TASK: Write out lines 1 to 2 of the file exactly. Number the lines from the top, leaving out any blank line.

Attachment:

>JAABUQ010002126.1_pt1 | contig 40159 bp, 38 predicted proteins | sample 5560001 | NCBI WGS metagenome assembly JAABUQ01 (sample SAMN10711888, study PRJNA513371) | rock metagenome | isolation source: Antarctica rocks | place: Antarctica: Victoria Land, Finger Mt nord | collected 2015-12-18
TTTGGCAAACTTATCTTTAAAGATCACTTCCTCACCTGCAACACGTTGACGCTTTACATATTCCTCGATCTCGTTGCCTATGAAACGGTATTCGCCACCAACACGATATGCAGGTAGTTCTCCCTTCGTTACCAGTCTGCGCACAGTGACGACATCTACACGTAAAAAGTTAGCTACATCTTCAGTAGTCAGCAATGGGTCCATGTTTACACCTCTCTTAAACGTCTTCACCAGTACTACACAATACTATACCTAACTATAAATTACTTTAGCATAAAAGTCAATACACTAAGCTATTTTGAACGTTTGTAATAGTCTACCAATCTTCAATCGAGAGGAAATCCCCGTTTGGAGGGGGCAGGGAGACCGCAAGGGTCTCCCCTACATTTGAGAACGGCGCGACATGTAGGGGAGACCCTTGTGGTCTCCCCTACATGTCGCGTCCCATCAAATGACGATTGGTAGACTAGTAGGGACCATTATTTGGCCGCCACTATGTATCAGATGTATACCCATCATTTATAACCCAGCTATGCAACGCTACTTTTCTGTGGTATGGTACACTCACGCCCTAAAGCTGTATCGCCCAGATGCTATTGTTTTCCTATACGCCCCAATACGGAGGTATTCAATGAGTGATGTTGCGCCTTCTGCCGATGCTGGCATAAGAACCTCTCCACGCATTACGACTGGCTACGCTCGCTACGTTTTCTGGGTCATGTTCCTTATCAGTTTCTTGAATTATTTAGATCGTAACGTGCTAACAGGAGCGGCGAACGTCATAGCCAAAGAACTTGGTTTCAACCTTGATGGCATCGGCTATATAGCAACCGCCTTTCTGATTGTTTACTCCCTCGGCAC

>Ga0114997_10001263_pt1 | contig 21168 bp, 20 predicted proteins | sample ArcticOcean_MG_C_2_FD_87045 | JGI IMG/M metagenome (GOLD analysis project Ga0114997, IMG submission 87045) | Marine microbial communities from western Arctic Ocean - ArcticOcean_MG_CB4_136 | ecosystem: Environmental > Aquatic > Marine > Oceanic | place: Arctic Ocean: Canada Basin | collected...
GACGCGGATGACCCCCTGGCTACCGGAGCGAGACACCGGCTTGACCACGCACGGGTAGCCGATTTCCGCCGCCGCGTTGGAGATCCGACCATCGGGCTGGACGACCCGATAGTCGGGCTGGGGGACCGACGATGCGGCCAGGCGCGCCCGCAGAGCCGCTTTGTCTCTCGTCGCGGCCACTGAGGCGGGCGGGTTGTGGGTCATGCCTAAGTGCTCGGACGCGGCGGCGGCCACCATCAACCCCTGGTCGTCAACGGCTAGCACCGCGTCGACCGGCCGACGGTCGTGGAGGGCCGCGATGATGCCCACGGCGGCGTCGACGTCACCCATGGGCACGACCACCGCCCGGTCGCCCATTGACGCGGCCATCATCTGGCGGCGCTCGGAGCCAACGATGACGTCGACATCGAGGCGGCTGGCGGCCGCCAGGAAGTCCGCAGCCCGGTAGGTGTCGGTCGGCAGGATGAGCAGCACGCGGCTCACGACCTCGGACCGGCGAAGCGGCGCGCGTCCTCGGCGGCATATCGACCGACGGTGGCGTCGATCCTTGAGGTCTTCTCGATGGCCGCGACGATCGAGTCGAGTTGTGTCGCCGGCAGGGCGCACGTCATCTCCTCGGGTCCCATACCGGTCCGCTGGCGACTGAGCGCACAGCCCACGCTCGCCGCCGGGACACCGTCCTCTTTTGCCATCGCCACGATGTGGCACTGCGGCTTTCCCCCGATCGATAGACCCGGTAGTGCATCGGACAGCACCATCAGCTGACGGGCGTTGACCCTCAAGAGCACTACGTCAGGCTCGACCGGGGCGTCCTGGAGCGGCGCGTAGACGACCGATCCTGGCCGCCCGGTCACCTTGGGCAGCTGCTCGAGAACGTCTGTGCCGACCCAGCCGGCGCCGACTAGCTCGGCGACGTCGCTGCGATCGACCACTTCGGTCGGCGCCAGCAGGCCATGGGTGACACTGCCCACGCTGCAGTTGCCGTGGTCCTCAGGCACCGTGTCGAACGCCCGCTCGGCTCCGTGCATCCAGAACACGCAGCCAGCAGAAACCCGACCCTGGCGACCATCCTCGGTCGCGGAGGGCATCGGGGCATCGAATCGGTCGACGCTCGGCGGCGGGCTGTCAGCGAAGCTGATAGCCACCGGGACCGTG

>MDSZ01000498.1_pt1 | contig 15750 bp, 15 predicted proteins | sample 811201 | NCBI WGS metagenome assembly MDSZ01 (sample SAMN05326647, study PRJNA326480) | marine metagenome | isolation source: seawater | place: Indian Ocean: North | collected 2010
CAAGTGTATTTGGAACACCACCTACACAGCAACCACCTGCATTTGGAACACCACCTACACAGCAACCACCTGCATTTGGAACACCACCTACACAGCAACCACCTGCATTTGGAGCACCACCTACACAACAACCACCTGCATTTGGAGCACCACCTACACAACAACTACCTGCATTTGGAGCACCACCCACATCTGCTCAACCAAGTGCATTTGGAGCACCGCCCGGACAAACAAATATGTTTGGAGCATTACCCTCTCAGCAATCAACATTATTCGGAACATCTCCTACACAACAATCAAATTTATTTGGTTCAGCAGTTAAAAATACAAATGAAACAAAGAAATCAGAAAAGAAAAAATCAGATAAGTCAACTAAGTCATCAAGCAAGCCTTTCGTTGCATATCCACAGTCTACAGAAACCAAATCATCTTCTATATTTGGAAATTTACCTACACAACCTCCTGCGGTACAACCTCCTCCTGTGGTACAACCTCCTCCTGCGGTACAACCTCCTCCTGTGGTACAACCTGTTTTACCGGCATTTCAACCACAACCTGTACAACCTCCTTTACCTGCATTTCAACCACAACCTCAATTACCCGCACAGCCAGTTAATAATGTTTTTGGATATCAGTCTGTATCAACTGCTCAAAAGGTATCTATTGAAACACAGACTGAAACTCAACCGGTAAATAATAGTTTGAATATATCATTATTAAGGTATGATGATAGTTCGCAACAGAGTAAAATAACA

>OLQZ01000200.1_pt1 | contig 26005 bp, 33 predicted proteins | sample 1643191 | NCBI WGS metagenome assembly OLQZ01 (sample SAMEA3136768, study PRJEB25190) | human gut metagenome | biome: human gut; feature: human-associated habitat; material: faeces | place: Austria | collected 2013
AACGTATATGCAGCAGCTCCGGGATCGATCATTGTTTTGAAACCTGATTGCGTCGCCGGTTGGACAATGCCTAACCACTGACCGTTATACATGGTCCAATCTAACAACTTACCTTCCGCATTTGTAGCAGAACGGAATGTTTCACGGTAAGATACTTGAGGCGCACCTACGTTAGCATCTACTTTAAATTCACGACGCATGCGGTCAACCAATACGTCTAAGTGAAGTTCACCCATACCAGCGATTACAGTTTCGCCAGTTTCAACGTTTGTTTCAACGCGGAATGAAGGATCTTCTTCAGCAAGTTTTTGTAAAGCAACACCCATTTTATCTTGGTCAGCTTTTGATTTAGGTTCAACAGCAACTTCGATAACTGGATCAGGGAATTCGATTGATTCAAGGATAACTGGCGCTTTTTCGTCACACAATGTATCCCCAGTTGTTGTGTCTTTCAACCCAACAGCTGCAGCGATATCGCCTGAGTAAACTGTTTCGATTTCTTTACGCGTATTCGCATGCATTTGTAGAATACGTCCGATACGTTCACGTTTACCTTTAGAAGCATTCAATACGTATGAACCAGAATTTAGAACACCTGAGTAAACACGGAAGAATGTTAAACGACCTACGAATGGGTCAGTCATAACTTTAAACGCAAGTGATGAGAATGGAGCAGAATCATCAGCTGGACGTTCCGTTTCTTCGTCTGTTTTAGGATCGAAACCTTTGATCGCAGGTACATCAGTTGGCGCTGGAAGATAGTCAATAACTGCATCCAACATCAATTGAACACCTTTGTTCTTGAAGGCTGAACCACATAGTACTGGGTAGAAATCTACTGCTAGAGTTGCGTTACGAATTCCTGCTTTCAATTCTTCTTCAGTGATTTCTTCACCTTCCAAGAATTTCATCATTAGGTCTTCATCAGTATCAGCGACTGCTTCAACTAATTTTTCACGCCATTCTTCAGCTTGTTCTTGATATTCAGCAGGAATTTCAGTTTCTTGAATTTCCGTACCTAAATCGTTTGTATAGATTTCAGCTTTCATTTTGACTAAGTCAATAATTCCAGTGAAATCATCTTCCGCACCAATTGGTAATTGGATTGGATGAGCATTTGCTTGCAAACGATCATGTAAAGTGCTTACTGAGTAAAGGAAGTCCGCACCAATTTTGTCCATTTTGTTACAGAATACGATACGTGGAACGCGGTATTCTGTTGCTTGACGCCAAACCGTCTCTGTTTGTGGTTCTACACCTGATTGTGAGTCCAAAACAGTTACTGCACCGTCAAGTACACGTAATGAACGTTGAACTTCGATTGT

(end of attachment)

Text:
>JAABUQ010002126.1_pt1 | contig 40159 bp, 38 predicted proteins | sample 5560001 | NCBI WGS metagenome assembly JAABUQ01 (sample SAMN10711888, study PRJNA513371) | rock metagenome | isolation source: Antarctica rocks | place: Antarctica: Victoria Land, Finger Mt nord | collected 2015-12-18
TTTGGCAAACTTATCTTTAAAGATCACTTCCTCACCTGCAACACGTTGACGCTTTACATATTCCTCGATCTCGTTGCCTATGAAACGGTATTCGCCACCAACACGATATGCAGGTAGTTCTCCCTTCGTTACCAGTCTGCGCACAGTGACGACATCTACACGTAAAAAGTTAGCTACATCTTCAGTAGTCAGCAATGGGTCCATGTTTACACCTCTCTTAAACGTCTTCACCAGTACTACACAATACTATACCTAACTATAAATTACTTTAGCATAAAAGTCAATACACTAAGCTATTTTGAACGTTTGTAATAGTCTACCAATCTTCAATCGAGAGGAAATCCCCGTTTGGAGGGGGCAGGGAGACCGCAAGGGTCTCCCCTACATTTGAGAACGGCGCGACATGTAGGGGAGACCCTTGTGGTCTCCCCTACATGTCGCGTCCCATCAAATGACGATTGGTAGACTAGTAGGGACCATTATTTGGCCGCCACTATGTATCAGATGTATACCCATCATTTATAACCCAGCTATGCAACGCTACTTTTCTGTGGTATGGTACACTCACGCCCTAAAGCTGTATCGCCCAGATGCTATTGTTTTCCTATACGCCCCAATACGGAGGTATTCAATGAGTGATGTTGCGCCTTCTGCCGATGCTGGCATAAGAACCTCTCCACGCATTACGACTGGCTACGCTCGCTACGTTTTCTGGGTCATGTTCCTTATCAGTTTCTTGAATTATTTAGATCGTAACGTGCTAACAGGAGCGGCGAACGTCATAGCCAAAGAACTTGGTTTCAACCTTGATGGCATCGGCTATATAGCAACCGCCTTTCTGATTGTTTACTCCCTCGGCAC